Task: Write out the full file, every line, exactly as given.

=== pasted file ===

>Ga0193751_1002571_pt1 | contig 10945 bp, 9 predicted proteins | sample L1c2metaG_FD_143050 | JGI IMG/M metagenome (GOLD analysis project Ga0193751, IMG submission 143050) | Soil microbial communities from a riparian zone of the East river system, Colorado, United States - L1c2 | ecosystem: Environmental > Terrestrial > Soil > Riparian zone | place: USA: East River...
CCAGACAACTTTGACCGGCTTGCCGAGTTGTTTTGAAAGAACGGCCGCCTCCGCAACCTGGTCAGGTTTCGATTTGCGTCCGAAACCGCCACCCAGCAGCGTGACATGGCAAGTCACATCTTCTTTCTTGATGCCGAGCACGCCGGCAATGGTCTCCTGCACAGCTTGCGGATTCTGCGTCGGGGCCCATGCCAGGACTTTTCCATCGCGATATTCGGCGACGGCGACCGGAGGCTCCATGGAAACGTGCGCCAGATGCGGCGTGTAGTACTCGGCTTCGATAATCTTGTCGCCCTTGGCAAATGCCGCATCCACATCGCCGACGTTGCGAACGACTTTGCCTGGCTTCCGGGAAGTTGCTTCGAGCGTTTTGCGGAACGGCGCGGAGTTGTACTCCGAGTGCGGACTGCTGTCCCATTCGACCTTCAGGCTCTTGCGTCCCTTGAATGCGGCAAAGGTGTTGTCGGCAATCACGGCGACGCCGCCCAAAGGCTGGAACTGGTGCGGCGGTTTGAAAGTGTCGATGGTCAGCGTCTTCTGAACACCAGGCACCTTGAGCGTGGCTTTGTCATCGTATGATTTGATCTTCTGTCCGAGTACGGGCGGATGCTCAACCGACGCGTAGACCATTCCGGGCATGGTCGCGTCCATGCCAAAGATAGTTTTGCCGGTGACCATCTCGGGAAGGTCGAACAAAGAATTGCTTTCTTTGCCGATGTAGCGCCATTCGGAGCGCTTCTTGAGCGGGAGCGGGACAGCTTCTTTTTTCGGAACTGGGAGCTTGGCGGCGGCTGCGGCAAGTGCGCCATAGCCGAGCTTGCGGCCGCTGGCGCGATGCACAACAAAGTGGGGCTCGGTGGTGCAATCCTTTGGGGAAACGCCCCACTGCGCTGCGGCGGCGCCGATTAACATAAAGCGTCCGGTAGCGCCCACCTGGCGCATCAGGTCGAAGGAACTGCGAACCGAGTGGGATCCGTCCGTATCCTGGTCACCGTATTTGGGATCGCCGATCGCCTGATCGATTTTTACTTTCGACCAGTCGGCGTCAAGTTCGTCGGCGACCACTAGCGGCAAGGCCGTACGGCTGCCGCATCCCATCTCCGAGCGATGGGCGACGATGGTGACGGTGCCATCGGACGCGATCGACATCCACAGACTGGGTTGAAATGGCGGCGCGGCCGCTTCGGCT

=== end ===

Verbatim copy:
>Ga0193751_1002571_pt1 | contig 10945 bp, 9 predicted proteins | sample L1c2metaG_FD_143050 | JGI IMG/M metagenome (GOLD analysis project Ga0193751, IMG submission 143050) | Soil microbial communities from a riparian zone of the East river system, Colorado, United States - L1c2 | ecosystem: Environmental > Terrestrial > Soil > Riparian zone | place: USA: East River...
CCAGACAACTTTGACCGGCTTGCCGAGTTGTTTTGAAAGAACGGCCGCCTCCGCAACCTGGTCAGGTTTCGATTTGCGTCCGAAACCGCCACCCAGCAGCGTGACATGGCAAGTCACATCTTCTTTCTTGATGCCGAGCACGCCGGCAATGGTCTCCTGCACAGCTTGCGGATTCTGCGTCGGGGCCCATGCCAGGACTTTTCCATCGCGATATTCGGCGACGGCGACCGGAGGCTCCATGGAAACGTGCGCCAGATGCGGCGTGTAGTACTCGGCTTCGATAATCTTGTCGCCCTTGGCAAATGCCGCATCCACATCGCCGACGTTGCGAACGACTTTGCCTGGCTTCCGGGAAGTTGCTTCGAGCGTTTTGCGGAACGGCGCGGAGTTGTACTCCGAGTGCGGACTGCTGTCCCATTCGACCTTCAGGCTCTTGCGTCCCTTGAATGCGGCAAAGGTGTTGTCGGCAATCACGGCGACGCCGCCCAAAGGCTGGAACTGGTGCGGCGGTTTGAAAGTGTCGATGGTCAGCGTCTTCTGAACACCAGGCACCTTGAGCGTGGCTTTGTCATCGTATGATTTGATCTTCTGTCCGAGTACGGGCGGATGCTCAACCGACGCGTAGACCATTCCGGGCATGGTCGCGTCCATGCCAAAGATAGTTTTGCCGGTGACCATCTCGGGAAGGTCGAACAAAGAATTGCTTTCTTTGCCGATGTAGCGCCATTCGGAGCGCTTCTTGAGCGGGAGCGGGACAGCTTCTTTTTTCGGAACTGGGAGCTTGGCGGCGGCTGCGGCAAGTGCGCCATAGCCGAGCTTGCGGCCGCTGGCGCGATGCACAACAAAGTGGGGCTCGGTGGTGCAATCCTTTGGGGAAACGCCCCACTGCGCTGCGGCGGCGCCGATTAACATAAAGCGTCCGGTAGCGCCCACCTGGCGCATCAGGTCGAAGGAACTGCGAACCGAGTGGGATCCGTCCGTATCCTGGTCACCGTATTTGGGATCGCCGATCGCCTGATCGATTTTTACTTTCGACCAGTCGGCGTCAAGTTCGTCGGCGACCACTAGCGGCAAGGCCGTACGGCTGCCGCATCCCATCTCCGAGCGATGGGCGACGATGGTGACGGTGCCATCGGACGCGATCGACATCCACAGACTGGGTTGAAATGGCGGCGCGGCCGCTTCGGCT